The Chaser (Korea) 2009

Flat out the best crime film I’ve seen from Korea. It’s the story of an ex-cop — bounced from the force for taking bribes — who is now a pimp and looking for the same thing as the police: a hooker kidnapped by a man suspected of numerous killings. To the hero, she’s one of his girls and he wants her back. To the police she’s a potential victim. Be warned — if you get a chance to see this film — it’s violent, a child is involved and there’s no room for redemption in Korean crime films.

And that's one of the reasons that this film is so good. There really is no resolution to crimes of this type: no kiss kiss makes the bang bang go away. It is one down and dirty crime flick and not recommended for those made squeamish by graphic violence. (Not Cat III-type violence. Just crime film violence.)

Memories of Murder (Korea) 2003

Directed by Bong Joon-ho – “The Host,” “Mother” – the film tells the story of a series of murders. A detective from Seoul is sent to the boondocks to help out the locals and while that may sound like a traditional police story premise, that’s where any predictability ends. For one thing, Korea is under military dictatorship at the time although that reality only plays around the edges of the film.

Based on real-life events, this isn’t a revisionist view of a famous case. What the film becomes is another example of how the Koreans are spinning a tired genre into exciting new films.

Paju (Korea) 2009

Paju is a city north of Seoul that had been a military installation and is now a city in transition. In that city is a young girl named Choi Eun-mo (Seo Woo) whose sister, Choi Eun-soo (Shim Yi-young) is married to Lee Sun-gyun (Kim Joong-shik). Or, more exactly, was married before she died in a suspicious fire.

A complex and intriguing film that slips back and forth in time, by one of Korea’s female directors.

Secret Sunshine (Korea) 2007

After the death of her husband, Shin-ae (Jeon Do-yeon) moves with her young son to the husband’s hometown of Milyang (translated as “secret sunshine”). She is befriended by the first person she meets, a tow-truck driver, Jong Chan (Kang-ho Song), who develops an almost pathetic affection for her.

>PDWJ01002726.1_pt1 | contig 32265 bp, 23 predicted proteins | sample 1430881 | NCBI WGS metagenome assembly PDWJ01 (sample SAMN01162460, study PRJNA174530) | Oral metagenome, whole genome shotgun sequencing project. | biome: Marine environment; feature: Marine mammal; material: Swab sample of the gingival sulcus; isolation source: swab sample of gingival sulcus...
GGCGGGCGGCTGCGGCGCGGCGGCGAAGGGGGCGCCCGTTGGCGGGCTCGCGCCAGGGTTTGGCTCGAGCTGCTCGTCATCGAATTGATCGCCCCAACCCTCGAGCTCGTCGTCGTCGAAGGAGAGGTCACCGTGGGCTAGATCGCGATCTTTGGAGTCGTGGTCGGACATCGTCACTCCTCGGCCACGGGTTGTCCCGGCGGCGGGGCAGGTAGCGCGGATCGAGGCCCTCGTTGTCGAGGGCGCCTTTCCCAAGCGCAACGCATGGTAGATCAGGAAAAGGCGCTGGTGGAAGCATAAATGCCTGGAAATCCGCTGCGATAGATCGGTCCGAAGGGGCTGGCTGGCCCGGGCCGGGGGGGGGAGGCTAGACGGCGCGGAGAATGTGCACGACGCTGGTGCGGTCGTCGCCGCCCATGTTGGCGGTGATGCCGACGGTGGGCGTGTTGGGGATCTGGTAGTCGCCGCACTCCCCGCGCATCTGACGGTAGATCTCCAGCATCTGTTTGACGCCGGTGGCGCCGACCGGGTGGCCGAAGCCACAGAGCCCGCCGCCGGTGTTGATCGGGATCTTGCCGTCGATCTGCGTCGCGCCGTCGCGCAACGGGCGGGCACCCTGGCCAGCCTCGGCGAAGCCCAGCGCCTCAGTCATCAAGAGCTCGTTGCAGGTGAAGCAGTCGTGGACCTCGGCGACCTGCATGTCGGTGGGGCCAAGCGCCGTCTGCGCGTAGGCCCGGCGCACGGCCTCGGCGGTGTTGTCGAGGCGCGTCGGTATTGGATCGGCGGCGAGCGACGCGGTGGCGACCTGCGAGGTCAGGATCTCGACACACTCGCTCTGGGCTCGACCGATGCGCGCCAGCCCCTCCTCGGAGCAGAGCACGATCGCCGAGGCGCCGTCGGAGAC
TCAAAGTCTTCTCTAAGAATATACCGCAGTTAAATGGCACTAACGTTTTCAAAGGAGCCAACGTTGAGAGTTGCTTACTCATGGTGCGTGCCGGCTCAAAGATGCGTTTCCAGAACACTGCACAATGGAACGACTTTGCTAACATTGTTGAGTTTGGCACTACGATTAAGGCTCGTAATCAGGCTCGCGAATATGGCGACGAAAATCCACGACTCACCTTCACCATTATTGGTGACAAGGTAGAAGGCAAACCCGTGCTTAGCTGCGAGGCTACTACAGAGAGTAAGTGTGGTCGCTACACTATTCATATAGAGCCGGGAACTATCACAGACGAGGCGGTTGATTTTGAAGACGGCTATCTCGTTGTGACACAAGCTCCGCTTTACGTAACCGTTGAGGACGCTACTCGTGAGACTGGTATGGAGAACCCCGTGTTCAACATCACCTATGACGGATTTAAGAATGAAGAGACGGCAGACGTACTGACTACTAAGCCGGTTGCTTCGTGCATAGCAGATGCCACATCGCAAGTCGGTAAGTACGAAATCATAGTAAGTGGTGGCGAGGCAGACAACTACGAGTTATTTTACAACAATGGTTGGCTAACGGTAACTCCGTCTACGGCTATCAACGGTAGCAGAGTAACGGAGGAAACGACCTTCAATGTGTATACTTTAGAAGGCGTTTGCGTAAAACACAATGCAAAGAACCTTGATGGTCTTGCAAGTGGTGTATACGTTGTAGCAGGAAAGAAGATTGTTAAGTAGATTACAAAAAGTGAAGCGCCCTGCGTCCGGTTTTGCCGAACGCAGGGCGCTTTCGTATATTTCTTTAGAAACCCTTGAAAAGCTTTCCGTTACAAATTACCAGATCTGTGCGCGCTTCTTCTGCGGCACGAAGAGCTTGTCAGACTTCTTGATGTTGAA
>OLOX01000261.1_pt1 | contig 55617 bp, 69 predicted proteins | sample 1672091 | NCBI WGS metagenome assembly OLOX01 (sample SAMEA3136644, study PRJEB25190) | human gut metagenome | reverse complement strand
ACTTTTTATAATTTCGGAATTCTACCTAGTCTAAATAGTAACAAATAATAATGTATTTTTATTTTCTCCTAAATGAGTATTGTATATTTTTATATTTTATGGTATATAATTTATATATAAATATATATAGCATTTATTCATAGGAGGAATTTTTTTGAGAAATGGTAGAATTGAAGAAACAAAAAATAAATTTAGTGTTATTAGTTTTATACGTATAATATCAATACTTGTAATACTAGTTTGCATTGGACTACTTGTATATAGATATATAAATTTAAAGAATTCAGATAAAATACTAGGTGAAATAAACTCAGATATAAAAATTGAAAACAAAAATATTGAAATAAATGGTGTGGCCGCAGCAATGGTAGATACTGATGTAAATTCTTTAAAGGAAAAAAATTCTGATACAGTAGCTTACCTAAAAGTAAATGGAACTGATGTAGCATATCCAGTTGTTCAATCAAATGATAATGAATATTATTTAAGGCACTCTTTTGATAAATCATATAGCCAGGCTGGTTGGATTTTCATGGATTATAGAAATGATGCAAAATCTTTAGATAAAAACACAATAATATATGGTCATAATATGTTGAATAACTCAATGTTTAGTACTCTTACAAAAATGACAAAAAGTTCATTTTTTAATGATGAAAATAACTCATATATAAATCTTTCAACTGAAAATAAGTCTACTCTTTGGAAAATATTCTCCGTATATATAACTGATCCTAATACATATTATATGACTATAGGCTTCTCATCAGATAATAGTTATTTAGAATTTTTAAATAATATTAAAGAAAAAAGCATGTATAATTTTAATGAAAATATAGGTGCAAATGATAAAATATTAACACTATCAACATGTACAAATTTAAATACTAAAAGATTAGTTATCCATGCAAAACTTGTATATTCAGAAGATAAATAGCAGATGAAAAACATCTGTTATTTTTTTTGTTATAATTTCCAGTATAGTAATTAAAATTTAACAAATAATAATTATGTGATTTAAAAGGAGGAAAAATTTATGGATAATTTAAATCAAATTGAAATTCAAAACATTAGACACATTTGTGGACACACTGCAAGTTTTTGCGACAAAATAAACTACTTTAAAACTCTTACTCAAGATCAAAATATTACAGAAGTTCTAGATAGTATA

Far from being the beginning of a new life, and after another tragedy, Shin-ae ends up on the border of grief and madness.

Directed and written (based on Chong-jun Yi’s novel, Milyang) by Chong-dong Lee, this is another brilliant film by the director of “Oasis,” “Poetry” and “Peppermint Candy.”

The Yellow Sea (Korea) 2010

The follow-up film to Na Hong-jin’s “The Chaser” — with the same cinematographer and editor — and just as devastating. This is a crime film that slowly builds into a flat-out, edge-of-your-seat, mind-blowing, stab-‘em-up action thriller. Violent? Remember, never bring a knife to an axe fight and if you do, there's always a thug with a huge bone to crush skulls with waiting behind a door.

The gist is that the films starts slowly in China with the story of a cab driver in debt to the mob via gambling debts and whose wife has left to find work in Seoul, Korea. The mob makes an offer he can't refuse: Go to Seoul, do this one job and not only will all be forgiven, but there's a hefty pay-off as well. This may sound like familiar territory and while it is, Na Hong-jin and a great cast turn it over and inside-out. Plus one great chase scene. Of course, everything goes wrong and what follows is that everything old is new again.

One caveat is that there are some geographic and cultural references that can be confusing to someone not versed in Korean history. It really doesn't stop anyone from appreciating the movie. What a great flick.


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© 2012 William Ahearn

When I first began to put a list of Korean films together, I began chronologically and soon after gave up. Instead, I just remembered or referred to my write-ups and tossed favorite films in until I had 25 and then I stopped. Ever since the Korean Film Archive began streaming films on Youtube, I’ve been overwhelmed trying to keep up, and between the archive and my leftover favorites, another 25 will soon follow.